Linux Desktops

Linux Desktops

From MissionTechWiki


Description of Linux Desktops

User Desktop GUI running on a Linux(R) distribution. These are almost always based on X windows, and use a window manager, such as Gnome, KDE or one of the not as popular window managers.

There are a number of Linux Distributions available that focus on providing a good user desktop. Almost all distribtions have some sort of desktop, but not all focus on this.

Whereas the use of Linux on servers, which don't need a user interface that is usable by the average user, is widespread, the use of Linux on desktop PCs is less widespread. It is somewhat of a holy grail, since a good reliable usable desktop will allow Linux to directly compete with Microsoft.

How are Linux Desktops used in Missions?

Many missions use Linux , and a few use Linux on desktops. The main one that I know of is OM USA which use a network bootable light workstation implementation. Lightsys manage that implementation.

A Linux Desktops For Mission Project has started in Australia.

Issues with Linux Desktops

The biggest issues are usability and support.

Most users are familiar with Microsoft Windows and want something similar. It needs to be easy to use and consistent. Users don't want to have to get into a shell to do stuff.

Support is crucial. This means that the distribution both needs to be easy to support, and that there are lots of people able to support it, all over the world. Missions are spread out everywhere, and missionaries don't want to be stuck in a remote place with a broken system that no one knows how to fix.

Another support issue is hardware support. Until most PC hardware suppliers release Linux drivers for their hardware, Linux will also have hardware compatability problems, because there will be lags in obtaining drivers for the latest versions. A good distribution will have to have an easy way to obtain such drivers and install them (without shell access).

At the moment there doesn't appear to be a Linux Desktop distribution with the critical mass necessary to compete. No one solution has won out yet, so there are lots.

Different implementations and solutions using Linux Desktops

OK, this will become a list of known Linux Desktop Distribution or relevant links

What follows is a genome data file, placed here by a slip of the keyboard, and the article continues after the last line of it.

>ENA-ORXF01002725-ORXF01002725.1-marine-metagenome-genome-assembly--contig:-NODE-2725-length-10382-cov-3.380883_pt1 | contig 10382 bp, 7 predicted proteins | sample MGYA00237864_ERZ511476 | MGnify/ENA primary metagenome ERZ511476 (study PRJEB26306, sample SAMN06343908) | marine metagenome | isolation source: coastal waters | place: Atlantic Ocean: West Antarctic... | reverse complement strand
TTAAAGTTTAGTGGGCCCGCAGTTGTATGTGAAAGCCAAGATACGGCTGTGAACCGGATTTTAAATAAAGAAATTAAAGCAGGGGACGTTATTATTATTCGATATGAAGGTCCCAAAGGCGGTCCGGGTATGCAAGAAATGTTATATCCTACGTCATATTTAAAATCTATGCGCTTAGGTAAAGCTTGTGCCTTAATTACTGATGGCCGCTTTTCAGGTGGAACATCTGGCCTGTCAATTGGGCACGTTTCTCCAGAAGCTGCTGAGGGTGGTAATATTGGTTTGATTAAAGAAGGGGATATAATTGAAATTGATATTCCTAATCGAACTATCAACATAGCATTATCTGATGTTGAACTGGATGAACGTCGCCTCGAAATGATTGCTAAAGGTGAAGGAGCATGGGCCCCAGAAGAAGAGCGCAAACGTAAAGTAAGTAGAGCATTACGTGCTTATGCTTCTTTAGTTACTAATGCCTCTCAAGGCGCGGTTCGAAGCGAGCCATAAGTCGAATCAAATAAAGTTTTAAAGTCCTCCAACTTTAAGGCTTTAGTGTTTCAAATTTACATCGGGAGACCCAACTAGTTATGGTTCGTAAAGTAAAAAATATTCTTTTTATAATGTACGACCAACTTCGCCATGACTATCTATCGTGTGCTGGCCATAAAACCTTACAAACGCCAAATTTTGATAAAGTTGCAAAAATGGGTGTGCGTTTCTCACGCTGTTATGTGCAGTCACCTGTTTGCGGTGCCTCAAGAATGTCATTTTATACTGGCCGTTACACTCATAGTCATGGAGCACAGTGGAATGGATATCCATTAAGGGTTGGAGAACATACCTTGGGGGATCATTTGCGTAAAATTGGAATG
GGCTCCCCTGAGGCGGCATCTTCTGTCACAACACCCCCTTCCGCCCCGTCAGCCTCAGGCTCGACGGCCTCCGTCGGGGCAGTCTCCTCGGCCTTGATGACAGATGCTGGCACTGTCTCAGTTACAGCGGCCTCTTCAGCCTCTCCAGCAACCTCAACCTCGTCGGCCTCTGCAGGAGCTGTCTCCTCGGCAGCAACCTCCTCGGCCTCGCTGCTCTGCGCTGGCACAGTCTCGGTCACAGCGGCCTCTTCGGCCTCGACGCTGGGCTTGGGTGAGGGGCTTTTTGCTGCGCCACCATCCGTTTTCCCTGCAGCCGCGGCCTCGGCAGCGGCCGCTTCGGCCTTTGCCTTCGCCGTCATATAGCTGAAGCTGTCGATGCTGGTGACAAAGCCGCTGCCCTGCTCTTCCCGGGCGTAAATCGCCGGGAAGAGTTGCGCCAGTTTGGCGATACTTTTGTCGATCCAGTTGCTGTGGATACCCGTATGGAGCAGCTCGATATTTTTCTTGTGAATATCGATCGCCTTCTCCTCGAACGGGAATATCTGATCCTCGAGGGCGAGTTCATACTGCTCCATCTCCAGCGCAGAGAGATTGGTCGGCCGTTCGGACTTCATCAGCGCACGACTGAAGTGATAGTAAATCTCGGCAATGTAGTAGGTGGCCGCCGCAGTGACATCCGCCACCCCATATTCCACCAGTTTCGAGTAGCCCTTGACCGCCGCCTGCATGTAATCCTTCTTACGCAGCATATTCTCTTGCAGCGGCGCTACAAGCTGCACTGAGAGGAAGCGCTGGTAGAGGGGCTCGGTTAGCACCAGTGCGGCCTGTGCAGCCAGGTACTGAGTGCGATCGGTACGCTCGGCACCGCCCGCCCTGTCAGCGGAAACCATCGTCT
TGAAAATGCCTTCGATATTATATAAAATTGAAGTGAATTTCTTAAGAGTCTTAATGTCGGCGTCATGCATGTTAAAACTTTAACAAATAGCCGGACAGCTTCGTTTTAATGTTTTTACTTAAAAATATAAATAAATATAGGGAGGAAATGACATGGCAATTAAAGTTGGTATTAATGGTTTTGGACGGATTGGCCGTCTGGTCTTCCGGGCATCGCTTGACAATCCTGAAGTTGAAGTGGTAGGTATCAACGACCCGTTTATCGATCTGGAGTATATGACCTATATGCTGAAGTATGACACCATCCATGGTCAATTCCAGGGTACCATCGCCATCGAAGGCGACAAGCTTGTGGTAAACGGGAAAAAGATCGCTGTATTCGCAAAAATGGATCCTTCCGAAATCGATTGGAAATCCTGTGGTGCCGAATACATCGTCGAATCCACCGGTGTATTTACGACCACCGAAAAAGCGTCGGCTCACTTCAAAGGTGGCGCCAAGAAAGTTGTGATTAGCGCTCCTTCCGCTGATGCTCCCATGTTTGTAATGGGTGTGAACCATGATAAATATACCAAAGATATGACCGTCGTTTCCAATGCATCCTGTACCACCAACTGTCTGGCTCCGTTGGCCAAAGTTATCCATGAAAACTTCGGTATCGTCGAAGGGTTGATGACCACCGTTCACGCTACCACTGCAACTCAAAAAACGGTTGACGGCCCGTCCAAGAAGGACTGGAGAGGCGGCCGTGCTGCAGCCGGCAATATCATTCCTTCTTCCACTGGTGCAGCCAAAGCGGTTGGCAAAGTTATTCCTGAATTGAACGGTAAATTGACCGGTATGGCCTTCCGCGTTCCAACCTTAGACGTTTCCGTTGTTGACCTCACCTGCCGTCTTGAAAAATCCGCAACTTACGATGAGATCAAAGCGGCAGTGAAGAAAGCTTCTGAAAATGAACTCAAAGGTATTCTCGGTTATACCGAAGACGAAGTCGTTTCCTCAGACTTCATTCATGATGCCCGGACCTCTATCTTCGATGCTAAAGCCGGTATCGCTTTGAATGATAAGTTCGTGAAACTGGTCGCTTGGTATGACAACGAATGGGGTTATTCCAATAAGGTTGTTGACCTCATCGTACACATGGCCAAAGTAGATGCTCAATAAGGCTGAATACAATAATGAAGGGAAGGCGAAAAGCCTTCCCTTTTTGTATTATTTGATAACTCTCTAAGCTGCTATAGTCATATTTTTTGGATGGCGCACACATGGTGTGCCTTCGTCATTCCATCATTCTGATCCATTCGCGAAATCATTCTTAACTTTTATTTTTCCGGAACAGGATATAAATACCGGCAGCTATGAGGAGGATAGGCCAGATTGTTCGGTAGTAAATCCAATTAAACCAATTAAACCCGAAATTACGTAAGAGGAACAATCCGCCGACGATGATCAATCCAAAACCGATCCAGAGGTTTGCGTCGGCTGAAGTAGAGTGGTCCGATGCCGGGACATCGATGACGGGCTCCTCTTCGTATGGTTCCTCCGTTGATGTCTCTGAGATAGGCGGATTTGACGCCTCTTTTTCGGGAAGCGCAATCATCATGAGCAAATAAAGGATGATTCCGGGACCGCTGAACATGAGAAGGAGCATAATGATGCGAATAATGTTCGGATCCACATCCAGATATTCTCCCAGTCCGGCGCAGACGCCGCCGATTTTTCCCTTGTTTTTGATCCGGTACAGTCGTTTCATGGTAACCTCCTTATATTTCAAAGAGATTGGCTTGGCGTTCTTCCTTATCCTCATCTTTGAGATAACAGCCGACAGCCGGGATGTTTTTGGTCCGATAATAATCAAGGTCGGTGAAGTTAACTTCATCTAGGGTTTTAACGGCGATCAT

• LWN Distributions list
  • NGO-in-a-box a collection of FOSS resources for NGOs
  • Debian-NP - a Morphix based distribution based on GNOME
  • User Guide to Using the Linux Desktop
  • [1] Article about the best free Linux desktop, essentially a review of SimplyMephis.
  • Lycoris Linux Desktop Distribution - THere is a community edition, but you have to pay for most of it. Debian based.
  • Xandros Again a Linux desktop distribution, with an open community edition and paid editions.
  • elx - paid for distribution. Redhat based.
  • Ark Linux a free desktop distribution - Mandrake based. Needs a Pentium with 64Mb RAM min. Stables version now out - 2005.1
  • Arch Linux another free desktop distribution, aparently a bit lighter on system requirements and uses pacman as distribution method? Based on Crux. It is designed for technical linux savy folk and requires i686!
  • Mephis an apparetly very good free Linux Distribution. There's always a catch - min 128Mb RAM. Wouldn't be good for older machines. Almost 700 Mb iso.
  • DamnSmallLinux A very small distribution.
  • DeLi Linux A free distribution aiming at older PCs, such as 486s and P1s. Sounds promising for some apps.
  • Julex Lightwieght Knoppix distributions for older computers, and aimed at getting files off old computer to a network.
  • Libranet a debian based distribution with GNOME, KDE & ICEwm. Includes OO.
  • Morphix is a modular GNU/Linux livecd-enabled distribution. They have a lite version use ICEWM and also a KDE version. You can customise.
    • Ubuntu is a Morphix variant with GNOME with a focus on languages. XUBUNTU is specifically designed for older system.
    • aquamorph is a Light Gui Morphix variant, but doesn't have OO....
  • VectorLinux SOHO is a Slackware based distribution with KDE (and icewm and Openoffice, Evoution etc, but kept fairly small. In fact they claim to run in 32MB RAM with 800 odd Mb disk ''Worth a second look._ I tried the standard (not SOHO) version of 4.3 and it needs lots of interaction at install time (and takes a while) and didn't get the video etc workinb on my laptop. (Old Toshiba). Not something for a novice to use.
  • SkoleLinux is a debian distribution that uses a power server and thin clints on the user PCs.
  • Tiny for i386s - I don't think it has a graphical interface.
  • CoBind Desktop based on Fedora uses YUM to update. Lightweight using XFce and Nautilus with Firefox, Thunderbird and Gaim, but AbiWord and Gnumeric, so not Open Office. Might be dead distro...
  • BeatrIX Linux Looks good too. Small, sleek , minimum apps. Runs in 64Mb. That's what I want - Works too!
  • Slax is another live cd distro that is supposed to run in 30Mb. It is based on Slackware.
  • VidaLinux based on Gentoo but compiled. OO, Evolution, Mozilla, Gnome. Sounds interesting. However min. requirement is a P4 1Ghz....
  • Puppy Linux A Small GUI linux that can run in a RAMdisk (128Mb). Woth looking at.
  • Xubuntu is the ubuntu project for resource constrained PCs. Definately worth a look.
  • A Christian version of Ubuntu is now available called Ichthux - includes Dansguardian web filtering, and Gnomesword bible software etc.

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